Before the alleged start of the war, President Bush (the senior) gave a briefing that an offensive led by the USA troops was going to take place to drive out Iraqi troops out of Kuwait. While he was giving this briefing, the bombardment of several military bases in Kuwait as believed to have been occupied by the Iraqi troops started. This shows that the public briefing that Bush was giving was not aimed to alert the public of some already going on war but to rather inform them on a war that was going to start. The reason for this was that a number of information channels that had sent reporters to cover the story live. If the information had been given to the press before the operation took place, it would have been possible for the Iraqi troops to get prepared before they were attacked. The government and the military were playing the same game of tossing the public on whichever side they wanted in terms of the information they were willing to give and the time they intended to release it (Janos, 1990).
Shielding of Media Personnel
The media war was the scramble for news, but there was also the problem, with which they were competing with the military. Usually, the commander assumes full responsibility of the undertakings of his crew and any other personnel that may be onboard. In order to protect the operations of the military, the commanders ensure that there is a protocol to follow in terms of engaging the enemy and informing the press. For this reason, information to the press has to follow a certain channel and has to cover certain events. Soldiers are advised to take caution when they are faced with the press, and only designated personnel should disseminate information. In order to achieve the goals of the military and protect the well being of the military personnel, it is important to have the press well shielded from the decision-making chambers and warfronts.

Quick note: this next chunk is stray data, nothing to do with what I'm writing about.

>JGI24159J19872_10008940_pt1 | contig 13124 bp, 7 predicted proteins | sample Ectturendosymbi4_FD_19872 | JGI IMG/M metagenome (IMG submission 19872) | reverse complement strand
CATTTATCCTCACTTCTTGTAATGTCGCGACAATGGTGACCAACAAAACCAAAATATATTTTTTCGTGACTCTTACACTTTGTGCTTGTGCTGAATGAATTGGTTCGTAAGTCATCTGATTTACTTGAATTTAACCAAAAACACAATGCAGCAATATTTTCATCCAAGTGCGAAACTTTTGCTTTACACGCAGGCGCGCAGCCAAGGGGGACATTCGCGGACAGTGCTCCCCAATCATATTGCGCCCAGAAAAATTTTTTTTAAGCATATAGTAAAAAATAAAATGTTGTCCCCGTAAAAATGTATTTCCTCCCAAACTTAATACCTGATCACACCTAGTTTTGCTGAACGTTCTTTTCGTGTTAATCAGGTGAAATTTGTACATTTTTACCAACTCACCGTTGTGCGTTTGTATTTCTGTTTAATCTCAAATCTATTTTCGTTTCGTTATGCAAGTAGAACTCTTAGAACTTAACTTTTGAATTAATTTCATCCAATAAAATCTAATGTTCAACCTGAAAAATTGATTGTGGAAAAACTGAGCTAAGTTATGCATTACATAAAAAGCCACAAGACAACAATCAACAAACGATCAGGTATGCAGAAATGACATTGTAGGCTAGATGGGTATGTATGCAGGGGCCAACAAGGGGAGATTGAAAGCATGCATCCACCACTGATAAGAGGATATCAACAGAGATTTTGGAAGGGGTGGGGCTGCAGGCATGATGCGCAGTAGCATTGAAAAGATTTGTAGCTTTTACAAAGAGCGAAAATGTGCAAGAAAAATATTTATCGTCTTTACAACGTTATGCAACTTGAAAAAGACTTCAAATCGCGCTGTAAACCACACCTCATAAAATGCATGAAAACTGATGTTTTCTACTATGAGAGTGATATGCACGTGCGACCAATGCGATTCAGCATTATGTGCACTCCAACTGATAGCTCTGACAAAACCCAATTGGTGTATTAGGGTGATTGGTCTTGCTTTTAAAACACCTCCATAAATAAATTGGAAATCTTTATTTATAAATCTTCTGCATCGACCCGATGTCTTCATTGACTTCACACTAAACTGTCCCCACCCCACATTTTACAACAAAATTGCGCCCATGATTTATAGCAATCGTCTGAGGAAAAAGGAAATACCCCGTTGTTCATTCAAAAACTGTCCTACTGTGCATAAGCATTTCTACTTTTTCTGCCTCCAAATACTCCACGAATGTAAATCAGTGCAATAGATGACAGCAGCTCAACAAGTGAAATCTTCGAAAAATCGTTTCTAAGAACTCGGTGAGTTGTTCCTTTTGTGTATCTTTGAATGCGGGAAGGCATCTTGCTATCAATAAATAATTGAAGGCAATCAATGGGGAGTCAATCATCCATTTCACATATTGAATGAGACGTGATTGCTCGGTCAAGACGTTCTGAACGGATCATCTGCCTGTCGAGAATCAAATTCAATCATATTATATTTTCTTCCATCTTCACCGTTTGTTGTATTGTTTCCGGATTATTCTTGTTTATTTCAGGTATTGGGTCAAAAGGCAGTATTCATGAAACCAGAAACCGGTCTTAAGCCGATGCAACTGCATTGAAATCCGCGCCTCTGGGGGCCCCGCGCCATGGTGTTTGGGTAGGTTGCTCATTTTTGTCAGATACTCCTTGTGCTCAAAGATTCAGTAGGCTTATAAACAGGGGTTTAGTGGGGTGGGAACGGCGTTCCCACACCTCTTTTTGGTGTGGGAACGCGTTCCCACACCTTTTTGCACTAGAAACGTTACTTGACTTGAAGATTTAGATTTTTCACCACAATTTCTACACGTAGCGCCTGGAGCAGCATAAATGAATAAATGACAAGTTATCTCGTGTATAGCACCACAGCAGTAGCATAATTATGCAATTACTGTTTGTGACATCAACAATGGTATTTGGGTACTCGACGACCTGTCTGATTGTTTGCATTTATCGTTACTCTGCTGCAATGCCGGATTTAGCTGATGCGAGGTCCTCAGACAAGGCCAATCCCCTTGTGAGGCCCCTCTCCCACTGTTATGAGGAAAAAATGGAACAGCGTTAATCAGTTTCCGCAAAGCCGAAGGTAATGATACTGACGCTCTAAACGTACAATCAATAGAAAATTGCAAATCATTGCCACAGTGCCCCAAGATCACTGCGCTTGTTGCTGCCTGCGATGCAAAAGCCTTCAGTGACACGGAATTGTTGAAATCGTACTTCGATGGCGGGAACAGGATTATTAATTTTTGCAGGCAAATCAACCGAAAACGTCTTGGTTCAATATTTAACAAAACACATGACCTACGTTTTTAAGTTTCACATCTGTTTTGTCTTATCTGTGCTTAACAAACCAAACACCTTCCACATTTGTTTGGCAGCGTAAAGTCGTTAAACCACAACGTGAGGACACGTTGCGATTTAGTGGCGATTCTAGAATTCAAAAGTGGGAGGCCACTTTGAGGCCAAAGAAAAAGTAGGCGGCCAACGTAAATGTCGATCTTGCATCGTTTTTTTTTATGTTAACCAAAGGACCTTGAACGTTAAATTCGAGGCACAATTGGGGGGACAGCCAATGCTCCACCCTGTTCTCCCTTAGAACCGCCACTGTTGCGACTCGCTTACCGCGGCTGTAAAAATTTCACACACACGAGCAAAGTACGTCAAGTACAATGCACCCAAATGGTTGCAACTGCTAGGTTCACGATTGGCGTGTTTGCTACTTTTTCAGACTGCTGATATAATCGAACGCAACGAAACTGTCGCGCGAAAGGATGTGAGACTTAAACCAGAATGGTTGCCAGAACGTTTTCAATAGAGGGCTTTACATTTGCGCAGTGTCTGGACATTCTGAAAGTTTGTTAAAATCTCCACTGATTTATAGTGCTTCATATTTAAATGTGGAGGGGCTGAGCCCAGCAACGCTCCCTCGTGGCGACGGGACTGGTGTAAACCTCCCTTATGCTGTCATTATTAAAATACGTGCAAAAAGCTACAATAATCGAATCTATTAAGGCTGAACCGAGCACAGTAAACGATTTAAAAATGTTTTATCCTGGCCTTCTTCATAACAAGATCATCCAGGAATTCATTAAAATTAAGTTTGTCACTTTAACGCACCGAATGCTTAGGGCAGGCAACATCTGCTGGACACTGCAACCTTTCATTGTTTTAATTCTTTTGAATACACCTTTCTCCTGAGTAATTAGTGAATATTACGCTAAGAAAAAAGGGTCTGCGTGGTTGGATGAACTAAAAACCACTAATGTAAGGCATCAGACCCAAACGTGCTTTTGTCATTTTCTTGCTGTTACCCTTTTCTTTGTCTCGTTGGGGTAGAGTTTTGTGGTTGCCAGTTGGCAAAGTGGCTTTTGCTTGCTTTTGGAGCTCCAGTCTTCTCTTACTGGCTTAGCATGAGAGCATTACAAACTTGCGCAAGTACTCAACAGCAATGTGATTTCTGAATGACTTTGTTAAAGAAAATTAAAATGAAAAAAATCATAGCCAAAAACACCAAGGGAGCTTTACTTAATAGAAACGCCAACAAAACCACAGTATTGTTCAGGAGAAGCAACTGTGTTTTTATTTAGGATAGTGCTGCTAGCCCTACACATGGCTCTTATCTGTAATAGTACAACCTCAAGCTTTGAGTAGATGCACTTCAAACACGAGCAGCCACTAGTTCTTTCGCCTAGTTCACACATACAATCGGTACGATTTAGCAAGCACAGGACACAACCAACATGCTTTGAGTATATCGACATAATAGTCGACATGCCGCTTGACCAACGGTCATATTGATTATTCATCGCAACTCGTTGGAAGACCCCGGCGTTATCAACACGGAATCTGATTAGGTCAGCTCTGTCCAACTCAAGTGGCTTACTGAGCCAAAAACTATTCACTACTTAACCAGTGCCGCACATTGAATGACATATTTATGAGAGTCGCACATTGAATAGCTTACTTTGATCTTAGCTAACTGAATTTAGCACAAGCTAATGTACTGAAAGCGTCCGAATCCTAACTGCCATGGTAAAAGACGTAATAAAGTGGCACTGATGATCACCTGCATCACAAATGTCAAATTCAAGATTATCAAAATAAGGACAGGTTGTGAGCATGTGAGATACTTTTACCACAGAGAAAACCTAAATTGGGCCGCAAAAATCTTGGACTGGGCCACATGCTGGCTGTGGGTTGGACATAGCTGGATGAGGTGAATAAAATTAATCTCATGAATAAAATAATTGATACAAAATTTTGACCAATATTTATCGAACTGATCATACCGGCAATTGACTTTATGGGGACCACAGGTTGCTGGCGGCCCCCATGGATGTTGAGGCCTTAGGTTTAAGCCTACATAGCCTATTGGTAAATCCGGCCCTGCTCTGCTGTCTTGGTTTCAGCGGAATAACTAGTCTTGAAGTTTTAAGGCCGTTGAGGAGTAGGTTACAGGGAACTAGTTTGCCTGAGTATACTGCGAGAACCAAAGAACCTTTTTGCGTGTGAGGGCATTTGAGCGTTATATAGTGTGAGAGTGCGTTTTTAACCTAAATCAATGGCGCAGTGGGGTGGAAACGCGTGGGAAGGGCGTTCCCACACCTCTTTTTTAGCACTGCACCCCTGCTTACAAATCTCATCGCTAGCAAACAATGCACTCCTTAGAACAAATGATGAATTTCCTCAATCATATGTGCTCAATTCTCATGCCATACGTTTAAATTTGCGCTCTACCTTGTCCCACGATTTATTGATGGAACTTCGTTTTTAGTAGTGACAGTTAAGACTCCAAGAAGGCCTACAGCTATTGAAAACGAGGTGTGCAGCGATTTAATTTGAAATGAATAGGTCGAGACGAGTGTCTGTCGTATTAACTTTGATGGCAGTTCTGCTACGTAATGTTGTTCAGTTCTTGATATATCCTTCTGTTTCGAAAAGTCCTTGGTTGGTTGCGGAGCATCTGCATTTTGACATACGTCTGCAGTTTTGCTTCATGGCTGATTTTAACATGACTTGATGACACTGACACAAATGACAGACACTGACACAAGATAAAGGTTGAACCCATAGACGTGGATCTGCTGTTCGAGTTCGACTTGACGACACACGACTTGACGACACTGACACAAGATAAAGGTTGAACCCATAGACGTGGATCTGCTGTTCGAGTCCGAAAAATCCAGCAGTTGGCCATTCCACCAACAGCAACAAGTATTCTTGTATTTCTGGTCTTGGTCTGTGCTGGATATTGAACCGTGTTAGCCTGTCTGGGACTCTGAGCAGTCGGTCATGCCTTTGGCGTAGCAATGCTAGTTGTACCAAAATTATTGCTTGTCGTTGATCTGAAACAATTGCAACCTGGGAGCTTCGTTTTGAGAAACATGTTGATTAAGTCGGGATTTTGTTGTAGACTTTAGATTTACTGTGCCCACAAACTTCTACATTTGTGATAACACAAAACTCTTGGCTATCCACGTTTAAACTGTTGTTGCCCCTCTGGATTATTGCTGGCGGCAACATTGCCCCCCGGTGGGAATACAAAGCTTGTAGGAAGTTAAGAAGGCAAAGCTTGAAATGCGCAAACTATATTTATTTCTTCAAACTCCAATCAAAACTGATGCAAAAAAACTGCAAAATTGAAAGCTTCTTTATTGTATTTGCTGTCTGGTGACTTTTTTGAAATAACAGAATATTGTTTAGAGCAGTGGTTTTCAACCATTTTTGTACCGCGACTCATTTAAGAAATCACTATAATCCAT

For shielding the press from uncovering information and events that might be of bad taste, the military decided to pool reporters so that they could report only on what concerned the interests of the public. Every group of troops would have a number of reporters, who were to cover events undertaken by that particular group. That selection and categorizing was referred to pooling and was under the control and protection of the military sergeants. The problem with the pooling system was that the only events that would qualify for reporting were those with certain elevation to the advantage of the military (Gordon, Michael and General Bernard, 1995). Reporters were left behind in camps as the military personnel went to the battlefront; this showed that there was technically nothing to report on.
With nothing first hand to report, the military briefers had to give the public back at home something to rely on. Following this underpinning, the military briefers had to rehearse on the content they intended to disclose to the reporters. Questions were answered selectively and at times, briefing allowed no questions. This practice shielded the press from reporting or informing the public on anything that the military thought to be damaging. Given that most of the American citizens were following the developments of the war on television, the military also had to control what types of images and video footages were appropriate for transmission. In order to achieve this, the images that showed military helping war victims, Iraqi soldiers committing atrocities, and displaced Kuwaitis were authorized for airing. The reason for this was to convince the public that there was a clear reason why the war was underway and somewhat win their support.
The Gulf War of 1991 was one among others where free press was highly restricted. For this reason, most of the information that the military allowed to the press was too minimal to make any impact on the public in terms of informative journalism. Following the censorship of the media, the public were tempted to believe that the US military had all the reasons to intervene with in the Iraq-Kuwait conflict. With most of the information aimed at damaging the reputation of the Middle East leadership, a number of American citizens believe that the Middle East leaders are a threat to international peace. This ideology has made every president coming to office involved with issues of the Middle East to control the out-of-control leaders.